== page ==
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Is it Game Over for traditional PR?

"Definitely yes," says industry veteran Cat Channon, but a more fluid, agile and empowering approach to communications has emerged in its place

At Reboot Develop last week, I gave a talk that I felt addressed a rhetorical question: Is traditional PR dead? Answer: Definitely yes. Long dead. Dead. Buried. And its alcohol-addled liver. Worm food quicker than you can say, "Put it on my tab."

However, the attendance at my talk and the response I have received since the conference suggests that, for some, there is still a question about the status of traditional PR -- and more importantly, if it is game over, then what next?

To be clear, I'm defining 'traditional PR' as the uncomfortably close dynamic between games journalists and video games PR; one that operates in a world where you can buy your way out of trouble, where messaging is massaged into editorial, and marketers can strong-arm the press with ad spend. It is a way of thinking that believes print covers should still lead every campaign, that regards leaks as a time to apportion blame rather than an opportunity to start capturing data or gauging consumer interest, and still treats an IGN exclusive as the answer to every campaign's communication challenge.

"Is traditional PR dead? Answer: Definitely yes. Long dead. Dead. Buried. And its alcohol-addled liver"

All of which exists in a data-, KPI- and ROI-free world often described as a "dark art".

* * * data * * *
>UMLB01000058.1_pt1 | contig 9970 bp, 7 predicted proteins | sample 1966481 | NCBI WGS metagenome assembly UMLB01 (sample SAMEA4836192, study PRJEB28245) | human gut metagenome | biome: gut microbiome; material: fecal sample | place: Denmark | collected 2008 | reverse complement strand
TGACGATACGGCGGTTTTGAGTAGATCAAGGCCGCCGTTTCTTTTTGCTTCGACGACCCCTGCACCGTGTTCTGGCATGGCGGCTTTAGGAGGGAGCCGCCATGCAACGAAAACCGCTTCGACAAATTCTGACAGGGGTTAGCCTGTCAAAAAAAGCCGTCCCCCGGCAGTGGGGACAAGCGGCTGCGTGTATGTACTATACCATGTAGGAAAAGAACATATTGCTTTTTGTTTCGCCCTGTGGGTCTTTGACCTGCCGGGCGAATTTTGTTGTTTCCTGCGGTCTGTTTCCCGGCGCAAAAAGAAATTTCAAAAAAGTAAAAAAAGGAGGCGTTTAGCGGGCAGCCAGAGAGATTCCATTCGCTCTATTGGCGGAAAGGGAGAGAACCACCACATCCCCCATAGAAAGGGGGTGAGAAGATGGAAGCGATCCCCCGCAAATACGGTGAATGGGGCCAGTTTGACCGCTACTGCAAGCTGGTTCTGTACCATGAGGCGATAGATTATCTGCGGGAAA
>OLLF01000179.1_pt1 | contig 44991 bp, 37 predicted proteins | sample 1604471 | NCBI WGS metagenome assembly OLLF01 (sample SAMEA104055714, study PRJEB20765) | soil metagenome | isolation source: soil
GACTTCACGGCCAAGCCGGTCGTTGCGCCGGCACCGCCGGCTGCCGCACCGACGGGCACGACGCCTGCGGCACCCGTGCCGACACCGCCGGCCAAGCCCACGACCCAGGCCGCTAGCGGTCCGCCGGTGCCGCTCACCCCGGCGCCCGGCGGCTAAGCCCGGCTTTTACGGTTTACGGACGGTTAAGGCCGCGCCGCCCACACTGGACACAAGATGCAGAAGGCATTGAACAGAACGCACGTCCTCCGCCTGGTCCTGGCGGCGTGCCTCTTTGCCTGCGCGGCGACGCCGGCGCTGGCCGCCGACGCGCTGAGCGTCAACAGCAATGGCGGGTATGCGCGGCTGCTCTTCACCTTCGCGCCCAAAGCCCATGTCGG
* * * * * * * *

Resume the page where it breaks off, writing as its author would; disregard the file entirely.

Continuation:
The changing media landscape

As the place of traditional media has shifted, the demise of old school public relations began. Anyone with an internet connection now has the potential to be an opinionated hack. Search-driven page impressions and their associated ad revenues make the writing of most stories a financial equation rather than an editorial one (Fortnite headline anyone...?). Doritogate happened. More channels than ever before have an impact on buying decisions. Influencers aren't easily influenced, and Metacritic moved the needle to such an extent that words became less important than the numbers.

In this dynamic and varied landscape, the strength of consumer voice is greater than it has ever been. It has the ability to independently drive not only the media agenda but -- as evidenced in the discussions around both loot boxes and addiction -- affect the very policies that govern our industry.

PR is dead -- long live communications

So what next? The answer is a communications mix that while fixed in its objectives is entirely fluid and agile. It is about as far from the cookie-cutter, linear news, preview, review plans of old as you can get.